Why am I so tempted to live a lie? Why am I so determined to put on a mask of conformity to please other people instead of an authentic image that pleases God? Why am I afraid to post on my blog? Why am I afraid of the judgement of those who don’t yet understand? We are broken! Not just me. We are all broken. That makes us all equals. I need not cower in shame.

Yet shame is what I feel and I can’t make the shame go away. And so I wander. I’ve left churches and temples made with hands and return to Eden; to the garden. I feel a pull to plants, animals, water, and soil right now.  The last two months have been intense.  Lots of joy, lots of sadness, lots of change.  Bombs, pandemic, deaths, injustice, man’s inhumanity to man……it takes its toll.  Every day I’m reminded that this world isn’t safe.  The world is not a safe place.

We have a butterfly garden we started four years ago.  The first year, we couldn’t keep enough milkweed in the garden!  The monarchs laid so many eggs, I could hardly keep up.  We released something like 32 monarchs that summer.  Every day we would release the butterflies to fly away to Mexico for the winter.  It was so amazing.  For the past three years, we have grown milkweed and it has had nothing but aphids.  This summer as the months passed, I thought that this year again, the monarchs would miss us.  I was wrong.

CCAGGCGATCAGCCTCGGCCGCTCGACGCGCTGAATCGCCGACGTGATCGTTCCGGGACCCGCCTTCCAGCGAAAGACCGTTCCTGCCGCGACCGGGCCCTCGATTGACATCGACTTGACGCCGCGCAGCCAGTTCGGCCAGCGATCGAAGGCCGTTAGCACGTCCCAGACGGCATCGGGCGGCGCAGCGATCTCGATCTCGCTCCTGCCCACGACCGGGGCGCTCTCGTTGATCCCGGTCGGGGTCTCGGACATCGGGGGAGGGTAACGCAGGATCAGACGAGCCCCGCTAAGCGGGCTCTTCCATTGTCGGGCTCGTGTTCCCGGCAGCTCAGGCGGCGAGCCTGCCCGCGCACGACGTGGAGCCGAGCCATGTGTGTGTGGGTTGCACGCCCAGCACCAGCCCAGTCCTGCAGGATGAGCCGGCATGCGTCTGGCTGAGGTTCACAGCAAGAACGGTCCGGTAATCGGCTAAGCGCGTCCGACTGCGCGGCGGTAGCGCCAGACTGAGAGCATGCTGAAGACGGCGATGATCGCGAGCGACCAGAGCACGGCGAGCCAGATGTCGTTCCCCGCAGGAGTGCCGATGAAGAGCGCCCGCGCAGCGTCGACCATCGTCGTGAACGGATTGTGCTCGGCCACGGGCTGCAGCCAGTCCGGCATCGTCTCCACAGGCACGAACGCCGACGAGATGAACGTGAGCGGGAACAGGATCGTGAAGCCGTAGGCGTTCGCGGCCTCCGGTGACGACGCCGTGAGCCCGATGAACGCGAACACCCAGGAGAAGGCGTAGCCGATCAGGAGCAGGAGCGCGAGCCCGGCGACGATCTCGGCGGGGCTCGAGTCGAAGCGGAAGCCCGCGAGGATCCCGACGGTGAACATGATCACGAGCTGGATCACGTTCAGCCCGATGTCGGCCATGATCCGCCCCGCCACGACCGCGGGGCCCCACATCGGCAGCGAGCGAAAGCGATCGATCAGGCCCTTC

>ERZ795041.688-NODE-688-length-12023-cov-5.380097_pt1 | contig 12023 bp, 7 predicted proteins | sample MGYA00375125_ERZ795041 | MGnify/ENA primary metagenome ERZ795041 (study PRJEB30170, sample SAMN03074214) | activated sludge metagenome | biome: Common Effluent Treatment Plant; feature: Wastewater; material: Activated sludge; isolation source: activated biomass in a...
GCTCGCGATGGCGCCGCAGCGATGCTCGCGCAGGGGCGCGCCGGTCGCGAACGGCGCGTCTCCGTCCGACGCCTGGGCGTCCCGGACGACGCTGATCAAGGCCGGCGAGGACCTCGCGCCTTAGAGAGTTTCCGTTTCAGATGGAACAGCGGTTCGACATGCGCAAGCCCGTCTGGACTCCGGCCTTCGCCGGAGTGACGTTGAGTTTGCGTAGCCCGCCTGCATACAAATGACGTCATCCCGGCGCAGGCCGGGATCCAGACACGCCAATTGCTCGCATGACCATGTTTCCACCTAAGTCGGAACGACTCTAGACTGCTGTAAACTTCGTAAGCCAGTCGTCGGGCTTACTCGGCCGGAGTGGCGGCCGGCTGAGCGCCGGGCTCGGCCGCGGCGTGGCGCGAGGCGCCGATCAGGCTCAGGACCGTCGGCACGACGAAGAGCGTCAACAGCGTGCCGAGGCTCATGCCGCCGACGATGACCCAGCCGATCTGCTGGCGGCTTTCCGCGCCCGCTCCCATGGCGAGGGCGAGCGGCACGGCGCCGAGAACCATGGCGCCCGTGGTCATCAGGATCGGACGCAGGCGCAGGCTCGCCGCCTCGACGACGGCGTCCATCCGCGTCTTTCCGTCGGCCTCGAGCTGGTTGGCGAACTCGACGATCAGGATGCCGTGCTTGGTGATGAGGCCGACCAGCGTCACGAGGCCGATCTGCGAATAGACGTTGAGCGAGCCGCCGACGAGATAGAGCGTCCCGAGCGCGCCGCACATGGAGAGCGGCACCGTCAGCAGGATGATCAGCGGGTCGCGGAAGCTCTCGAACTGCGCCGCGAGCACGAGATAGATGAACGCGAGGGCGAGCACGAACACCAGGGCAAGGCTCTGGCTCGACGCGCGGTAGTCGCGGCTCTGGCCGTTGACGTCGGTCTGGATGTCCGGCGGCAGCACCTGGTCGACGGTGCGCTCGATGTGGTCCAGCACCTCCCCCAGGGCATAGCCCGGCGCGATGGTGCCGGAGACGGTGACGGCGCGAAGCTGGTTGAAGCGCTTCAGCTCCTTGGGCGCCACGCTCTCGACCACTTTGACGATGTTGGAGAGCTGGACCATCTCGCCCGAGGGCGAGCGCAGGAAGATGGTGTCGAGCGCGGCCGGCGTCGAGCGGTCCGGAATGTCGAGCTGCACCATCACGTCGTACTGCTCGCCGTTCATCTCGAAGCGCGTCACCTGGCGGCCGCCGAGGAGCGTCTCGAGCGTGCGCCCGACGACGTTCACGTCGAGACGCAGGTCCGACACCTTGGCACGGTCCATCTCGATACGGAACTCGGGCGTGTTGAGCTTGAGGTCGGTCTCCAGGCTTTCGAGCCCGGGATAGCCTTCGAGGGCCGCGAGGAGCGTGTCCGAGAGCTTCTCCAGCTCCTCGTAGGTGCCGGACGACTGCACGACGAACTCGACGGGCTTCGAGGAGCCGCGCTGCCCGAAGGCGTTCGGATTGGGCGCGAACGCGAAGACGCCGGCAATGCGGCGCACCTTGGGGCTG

We started getting eggs the second week of August.  Lots of them.  We also found little caterpillars everywhere.  We scooped them up and put them in our crates and enclosures.  We didn’t have enough.  We bought more crates.  There were more caterpillars.  We gave some to friends.  We drove along the freeway to find milkweed growing in the wild because we were running low in the garden.  Twice a day we would clean out the cages and check on our babies.  We had over fifty!

The Monarch caterpillar lives encased in a chrysalis for fourteen days before emerging as an adult butterfly. They are motionless and still as though dead, but they are very much alive and busy reforming themselves in preparation for life as a new creature.

Once we brought in a leaf that had predatory eggs on it that we didn’t see.  A caterpillar ate the eggs and got sick.  It split open to reveal the larvae that had killed it.  Even with all our precautions, our caterpillars were not safe.  We started washing every leaf before putting it in a crate.  We felt relief every time a caterpillar would make its silk button and “J hang” because that meant one less caterpillar would be eating and pooping.  The chrysalids began piling up.  

Occasionally we would lose a caterpillar to “the black death” which is assumed to be some kind of bacterial infection.  We would remind ourselves that of all the monarch eggs that are laid each year only about five percent survive to adulthood.  Our efforts were dramatically improving the odds of success for our little friends.